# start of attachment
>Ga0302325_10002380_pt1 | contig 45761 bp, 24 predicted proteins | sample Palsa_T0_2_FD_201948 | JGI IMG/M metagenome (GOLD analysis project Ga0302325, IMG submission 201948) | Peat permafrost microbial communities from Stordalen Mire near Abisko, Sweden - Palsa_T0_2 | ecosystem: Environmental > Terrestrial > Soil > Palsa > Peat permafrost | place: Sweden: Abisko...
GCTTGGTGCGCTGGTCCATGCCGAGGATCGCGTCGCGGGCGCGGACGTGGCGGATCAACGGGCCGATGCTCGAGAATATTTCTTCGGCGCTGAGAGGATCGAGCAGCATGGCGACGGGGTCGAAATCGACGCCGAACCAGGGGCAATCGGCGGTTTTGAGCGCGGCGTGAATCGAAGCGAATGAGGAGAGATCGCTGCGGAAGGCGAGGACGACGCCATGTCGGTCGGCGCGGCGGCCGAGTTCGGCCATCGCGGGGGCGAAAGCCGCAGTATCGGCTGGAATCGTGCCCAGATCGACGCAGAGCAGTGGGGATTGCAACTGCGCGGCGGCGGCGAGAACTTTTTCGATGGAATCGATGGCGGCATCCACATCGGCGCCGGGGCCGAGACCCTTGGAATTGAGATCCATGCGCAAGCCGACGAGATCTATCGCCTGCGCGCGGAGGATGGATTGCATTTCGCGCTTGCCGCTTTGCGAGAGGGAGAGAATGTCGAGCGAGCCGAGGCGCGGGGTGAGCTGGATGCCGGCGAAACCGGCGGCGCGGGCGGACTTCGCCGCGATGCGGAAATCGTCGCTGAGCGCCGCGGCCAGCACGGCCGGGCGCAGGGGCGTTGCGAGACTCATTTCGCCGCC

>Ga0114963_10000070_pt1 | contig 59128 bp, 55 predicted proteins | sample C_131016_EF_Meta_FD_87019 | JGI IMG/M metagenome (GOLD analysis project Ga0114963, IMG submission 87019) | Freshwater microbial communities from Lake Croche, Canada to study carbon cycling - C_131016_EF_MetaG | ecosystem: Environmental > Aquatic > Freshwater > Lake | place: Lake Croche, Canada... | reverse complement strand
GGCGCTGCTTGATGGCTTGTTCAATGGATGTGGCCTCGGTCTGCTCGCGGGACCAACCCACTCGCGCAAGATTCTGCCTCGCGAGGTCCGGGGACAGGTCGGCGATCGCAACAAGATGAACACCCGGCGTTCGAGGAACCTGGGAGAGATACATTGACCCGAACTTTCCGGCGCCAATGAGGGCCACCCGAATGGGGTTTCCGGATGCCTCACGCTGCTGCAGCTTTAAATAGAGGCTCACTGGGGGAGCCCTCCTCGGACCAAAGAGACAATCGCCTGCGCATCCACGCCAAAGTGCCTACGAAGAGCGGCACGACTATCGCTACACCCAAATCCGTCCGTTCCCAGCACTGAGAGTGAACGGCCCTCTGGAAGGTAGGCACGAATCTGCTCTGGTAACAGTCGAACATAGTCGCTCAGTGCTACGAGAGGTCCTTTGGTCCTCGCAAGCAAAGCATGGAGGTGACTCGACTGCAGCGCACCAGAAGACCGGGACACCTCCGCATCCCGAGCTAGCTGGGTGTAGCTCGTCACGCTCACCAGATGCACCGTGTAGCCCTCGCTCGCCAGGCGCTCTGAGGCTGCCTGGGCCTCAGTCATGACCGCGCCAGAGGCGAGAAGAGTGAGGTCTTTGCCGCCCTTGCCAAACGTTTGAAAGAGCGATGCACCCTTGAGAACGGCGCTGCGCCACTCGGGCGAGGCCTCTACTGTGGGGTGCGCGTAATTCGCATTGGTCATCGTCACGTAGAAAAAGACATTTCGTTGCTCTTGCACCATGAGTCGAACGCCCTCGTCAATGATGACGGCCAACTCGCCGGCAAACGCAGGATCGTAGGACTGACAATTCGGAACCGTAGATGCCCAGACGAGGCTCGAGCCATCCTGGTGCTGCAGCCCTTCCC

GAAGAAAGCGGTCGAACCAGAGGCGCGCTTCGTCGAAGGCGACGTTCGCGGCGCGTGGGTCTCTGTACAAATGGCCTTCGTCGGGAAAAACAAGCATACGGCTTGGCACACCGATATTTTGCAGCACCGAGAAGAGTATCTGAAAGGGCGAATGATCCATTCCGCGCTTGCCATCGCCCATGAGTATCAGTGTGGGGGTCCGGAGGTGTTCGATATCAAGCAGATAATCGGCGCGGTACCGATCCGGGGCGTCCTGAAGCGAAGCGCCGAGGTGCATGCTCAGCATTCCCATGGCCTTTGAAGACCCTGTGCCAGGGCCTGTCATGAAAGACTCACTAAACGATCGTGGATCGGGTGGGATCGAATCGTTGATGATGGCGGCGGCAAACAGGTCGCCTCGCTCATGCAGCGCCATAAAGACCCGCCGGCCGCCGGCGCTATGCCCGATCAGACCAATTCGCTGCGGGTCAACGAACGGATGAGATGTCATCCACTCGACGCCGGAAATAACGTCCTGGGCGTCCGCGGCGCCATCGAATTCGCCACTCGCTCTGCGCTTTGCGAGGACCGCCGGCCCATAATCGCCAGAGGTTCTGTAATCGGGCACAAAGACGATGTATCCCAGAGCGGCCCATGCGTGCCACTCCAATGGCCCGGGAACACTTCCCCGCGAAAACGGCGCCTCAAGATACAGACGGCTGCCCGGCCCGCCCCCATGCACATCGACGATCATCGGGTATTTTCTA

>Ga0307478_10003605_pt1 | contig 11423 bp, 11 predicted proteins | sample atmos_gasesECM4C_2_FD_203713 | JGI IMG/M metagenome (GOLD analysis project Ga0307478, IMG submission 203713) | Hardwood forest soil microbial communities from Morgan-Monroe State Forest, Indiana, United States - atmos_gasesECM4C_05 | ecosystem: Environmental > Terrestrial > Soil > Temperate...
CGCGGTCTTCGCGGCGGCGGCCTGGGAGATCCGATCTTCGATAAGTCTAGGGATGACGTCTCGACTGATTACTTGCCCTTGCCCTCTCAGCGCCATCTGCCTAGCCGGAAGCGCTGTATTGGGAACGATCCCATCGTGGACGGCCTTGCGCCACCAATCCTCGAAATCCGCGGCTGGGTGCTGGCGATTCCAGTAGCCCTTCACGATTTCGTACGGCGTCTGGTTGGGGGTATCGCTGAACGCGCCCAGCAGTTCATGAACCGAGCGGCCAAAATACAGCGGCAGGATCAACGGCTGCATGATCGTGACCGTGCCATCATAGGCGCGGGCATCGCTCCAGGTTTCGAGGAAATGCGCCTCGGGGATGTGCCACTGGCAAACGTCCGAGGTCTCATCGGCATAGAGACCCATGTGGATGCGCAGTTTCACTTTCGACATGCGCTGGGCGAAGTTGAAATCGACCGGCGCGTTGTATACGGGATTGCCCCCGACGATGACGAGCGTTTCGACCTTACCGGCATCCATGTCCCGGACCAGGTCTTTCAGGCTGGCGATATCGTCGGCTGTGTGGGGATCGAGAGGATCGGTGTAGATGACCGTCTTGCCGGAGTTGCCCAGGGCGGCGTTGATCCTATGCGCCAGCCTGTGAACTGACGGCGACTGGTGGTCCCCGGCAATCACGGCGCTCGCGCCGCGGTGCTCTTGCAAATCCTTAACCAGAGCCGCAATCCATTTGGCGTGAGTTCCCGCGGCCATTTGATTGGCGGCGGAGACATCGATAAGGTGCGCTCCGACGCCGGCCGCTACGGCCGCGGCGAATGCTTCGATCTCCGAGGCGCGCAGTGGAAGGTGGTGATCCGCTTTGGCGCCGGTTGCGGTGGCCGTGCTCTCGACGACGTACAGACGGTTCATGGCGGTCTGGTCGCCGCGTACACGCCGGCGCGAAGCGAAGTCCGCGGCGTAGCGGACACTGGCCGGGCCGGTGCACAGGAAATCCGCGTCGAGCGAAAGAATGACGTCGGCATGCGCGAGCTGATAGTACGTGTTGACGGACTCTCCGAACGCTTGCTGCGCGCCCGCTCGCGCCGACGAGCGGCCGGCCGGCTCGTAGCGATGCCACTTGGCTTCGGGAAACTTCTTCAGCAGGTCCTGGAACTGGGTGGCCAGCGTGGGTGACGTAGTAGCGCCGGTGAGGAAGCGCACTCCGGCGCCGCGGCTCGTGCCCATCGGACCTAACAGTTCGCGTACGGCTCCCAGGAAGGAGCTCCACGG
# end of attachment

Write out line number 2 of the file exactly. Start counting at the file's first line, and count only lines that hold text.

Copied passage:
GCTTGGTGCGCTGGTCCATGCCGAGGATCGCGTCGCGGGCGCGGACGTGGCGGATCAACGGGCCGATGCTCGAGAATATTTCTTCGGCGCTGAGAGGATCGAGCAGCATGGCGACGGGGTCGAAATCGACGCCGAACCAGGGGCAATCGGCGGTTTTGAGCGCGGCGTGAATCGAAGCGAATGAGGAGAGATCGCTGCGGAAGGCGAGGACGACGCCATGTCGGTCGGCGCGGCGGCCGAGTTCGGCCATCGCGGGGGCGAAAGCCGCAGTATCGGCTGGAATCGTGCCCAGATCGACGCAGAGCAGTGGGGATTGCAACTGCGCGGCGGCGGCGAGAACTTTTTCGATGGAATCGATGGCGGCATCCACATCGGCGCCGGGGCCGAGACCCTTGGAATTGAGATCCATGCGCAAGCCGACGAGATCTATCGCCTGCGCGCGGAGGATGGATTGCATTTCGCGCTTGCCGCTTTGCGAGAGGGAGAGAATGTCGAGCGAGCCGAGGCGCGGGGTGAGCTGGATGCCGGCGAAACCGGCGGCGCGGGCGGACTTCGCCGCGATGCGGAAATCGTCGCTGAGCGCCGCGGCCAGCACGGCCGGGCGCAGGGGCGTTGCGAGACTCATTTCGCCGCC